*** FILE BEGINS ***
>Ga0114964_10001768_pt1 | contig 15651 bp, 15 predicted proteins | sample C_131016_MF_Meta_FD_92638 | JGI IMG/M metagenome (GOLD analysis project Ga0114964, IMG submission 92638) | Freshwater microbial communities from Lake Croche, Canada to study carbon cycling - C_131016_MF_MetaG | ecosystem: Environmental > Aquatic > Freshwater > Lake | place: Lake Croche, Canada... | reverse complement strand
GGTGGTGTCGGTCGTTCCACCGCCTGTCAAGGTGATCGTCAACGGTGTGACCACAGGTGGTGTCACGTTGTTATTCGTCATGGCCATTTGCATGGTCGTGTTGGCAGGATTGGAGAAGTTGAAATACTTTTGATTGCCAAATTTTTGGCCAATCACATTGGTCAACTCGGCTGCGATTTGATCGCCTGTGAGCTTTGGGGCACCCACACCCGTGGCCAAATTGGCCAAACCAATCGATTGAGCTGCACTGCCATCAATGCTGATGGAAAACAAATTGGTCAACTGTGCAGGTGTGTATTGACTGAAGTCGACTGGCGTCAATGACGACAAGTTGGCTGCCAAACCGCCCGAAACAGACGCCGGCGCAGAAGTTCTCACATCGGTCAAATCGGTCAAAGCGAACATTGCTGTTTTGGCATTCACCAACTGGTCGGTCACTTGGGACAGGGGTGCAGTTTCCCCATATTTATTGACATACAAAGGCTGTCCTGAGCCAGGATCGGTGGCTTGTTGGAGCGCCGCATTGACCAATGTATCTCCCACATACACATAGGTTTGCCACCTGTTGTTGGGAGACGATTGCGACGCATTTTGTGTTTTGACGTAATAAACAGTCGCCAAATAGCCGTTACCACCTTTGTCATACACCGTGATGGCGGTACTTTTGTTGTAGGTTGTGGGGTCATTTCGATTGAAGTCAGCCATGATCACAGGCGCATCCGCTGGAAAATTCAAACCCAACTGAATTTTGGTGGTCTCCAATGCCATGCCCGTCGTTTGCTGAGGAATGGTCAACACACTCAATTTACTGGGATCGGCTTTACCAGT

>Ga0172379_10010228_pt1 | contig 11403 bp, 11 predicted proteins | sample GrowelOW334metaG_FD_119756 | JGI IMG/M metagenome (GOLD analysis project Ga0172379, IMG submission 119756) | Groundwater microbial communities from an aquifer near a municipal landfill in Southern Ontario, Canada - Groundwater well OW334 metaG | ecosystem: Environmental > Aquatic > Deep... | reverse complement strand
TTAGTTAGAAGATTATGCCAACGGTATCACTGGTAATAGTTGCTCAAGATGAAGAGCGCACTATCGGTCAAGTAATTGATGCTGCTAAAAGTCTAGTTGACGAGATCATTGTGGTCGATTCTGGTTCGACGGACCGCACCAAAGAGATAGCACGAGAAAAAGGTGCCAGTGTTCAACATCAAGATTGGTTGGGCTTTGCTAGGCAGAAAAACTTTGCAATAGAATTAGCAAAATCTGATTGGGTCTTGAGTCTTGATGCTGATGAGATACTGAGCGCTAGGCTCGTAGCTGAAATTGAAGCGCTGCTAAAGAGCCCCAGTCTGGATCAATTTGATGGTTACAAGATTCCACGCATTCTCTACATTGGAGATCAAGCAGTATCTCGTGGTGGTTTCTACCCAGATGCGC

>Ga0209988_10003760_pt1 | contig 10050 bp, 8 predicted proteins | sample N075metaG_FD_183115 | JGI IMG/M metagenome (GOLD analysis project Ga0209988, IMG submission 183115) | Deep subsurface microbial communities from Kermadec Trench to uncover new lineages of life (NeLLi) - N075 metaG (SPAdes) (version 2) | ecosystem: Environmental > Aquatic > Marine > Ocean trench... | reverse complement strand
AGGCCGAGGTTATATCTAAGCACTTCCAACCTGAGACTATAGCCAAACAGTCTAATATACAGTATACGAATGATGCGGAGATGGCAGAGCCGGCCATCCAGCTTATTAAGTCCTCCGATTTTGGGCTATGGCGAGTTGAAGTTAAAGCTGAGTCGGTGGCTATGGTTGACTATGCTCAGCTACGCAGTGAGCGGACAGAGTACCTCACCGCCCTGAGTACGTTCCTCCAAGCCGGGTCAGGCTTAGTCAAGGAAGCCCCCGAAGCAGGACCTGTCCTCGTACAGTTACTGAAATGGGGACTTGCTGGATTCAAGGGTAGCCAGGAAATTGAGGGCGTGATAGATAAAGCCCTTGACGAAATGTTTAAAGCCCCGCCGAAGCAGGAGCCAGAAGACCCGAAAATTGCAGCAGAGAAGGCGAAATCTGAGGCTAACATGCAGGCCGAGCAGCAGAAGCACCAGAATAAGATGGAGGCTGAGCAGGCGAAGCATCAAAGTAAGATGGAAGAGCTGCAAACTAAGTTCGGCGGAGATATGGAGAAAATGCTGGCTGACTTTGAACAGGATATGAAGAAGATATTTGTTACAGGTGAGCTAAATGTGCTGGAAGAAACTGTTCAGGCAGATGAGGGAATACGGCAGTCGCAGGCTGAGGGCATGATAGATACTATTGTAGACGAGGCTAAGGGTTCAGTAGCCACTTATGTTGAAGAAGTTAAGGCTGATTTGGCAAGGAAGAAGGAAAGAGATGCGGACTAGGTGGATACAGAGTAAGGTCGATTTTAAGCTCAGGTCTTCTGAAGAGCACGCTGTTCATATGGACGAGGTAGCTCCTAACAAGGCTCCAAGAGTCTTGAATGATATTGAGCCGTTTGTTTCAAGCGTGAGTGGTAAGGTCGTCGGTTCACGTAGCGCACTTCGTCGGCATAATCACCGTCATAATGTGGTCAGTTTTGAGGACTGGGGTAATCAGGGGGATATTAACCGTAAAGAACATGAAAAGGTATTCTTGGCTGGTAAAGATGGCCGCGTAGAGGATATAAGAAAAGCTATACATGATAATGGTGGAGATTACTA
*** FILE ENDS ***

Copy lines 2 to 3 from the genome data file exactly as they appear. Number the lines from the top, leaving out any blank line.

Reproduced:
GGTGGTGTCGGTCGTTCCACCGCCTGTCAAGGTGATCGTCAACGGTGTGACCACAGGTGGTGTCACGTTGTTATTCGTCATGGCCATTTGCATGGTCGTGTTGGCAGGATTGGAGAAGTTGAAATACTTTTGATTGCCAAATTTTTGGCCAATCACATTGGTCAACTCGGCTGCGATTTGATCGCCTGTGAGCTTTGGGGCACCCACACCCGTGGCCAAATTGGCCAAACCAATCGATTGAGCTGCACTGCCATCAATGCTGATGGAAAACAAATTGGTCAACTGTGCAGGTGTGTATTGACTGAAGTCGACTGGCGTCAATGACGACAAGTTGGCTGCCAAACCGCCCGAAACAGACGCCGGCGCAGAAGTTCTCACATCGGTCAAATCGGTCAAAGCGAACATTGCTGTTTTGGCATTCACCAACTGGTCGGTCACTTGGGACAGGGGTGCAGTTTCCCCATATTTATTGACATACAAAGGCTGTCCTGAGCCAGGATCGGTGGCTTGTTGGAGCGCCGCATTGACCAATGTATCTCCCACATACACATAGGTTTGCCACCTGTTGTTGGGAGACGATTGCGACGCATTTTGTGTTTTGACGTAATAAACAGTCGCCAAATAGCCGTTACCACCTTTGTCATACACCGTGATGGCGGTACTTTTGTTGTAGGTTGTGGGGTCATTTCGATTGAAGTCAGCCATGATCACAGGCGCATCCGCTGGAAAATTCAAACCCAACTGAATTTTGGTGGTCTCCAATGCCATGCCCGTCGTTTGCTGAGGAATGGTCAACACACTCAATTTACTGGGATCGGCTTTACCAGT

>Ga0172379_10010228_pt1 | contig 11403 bp, 11 predicted proteins | sample GrowelOW334metaG_FD_119756 | JGI IMG/M metagenome (GOLD analysis project Ga0172379, IMG submission 119756) | Groundwater microbial communities from an aquifer near a municipal landfill in Southern Ontario, Canada - Groundwater well OW334 metaG | ecosystem: Environmental > Aquatic > Deep... | reverse complement strand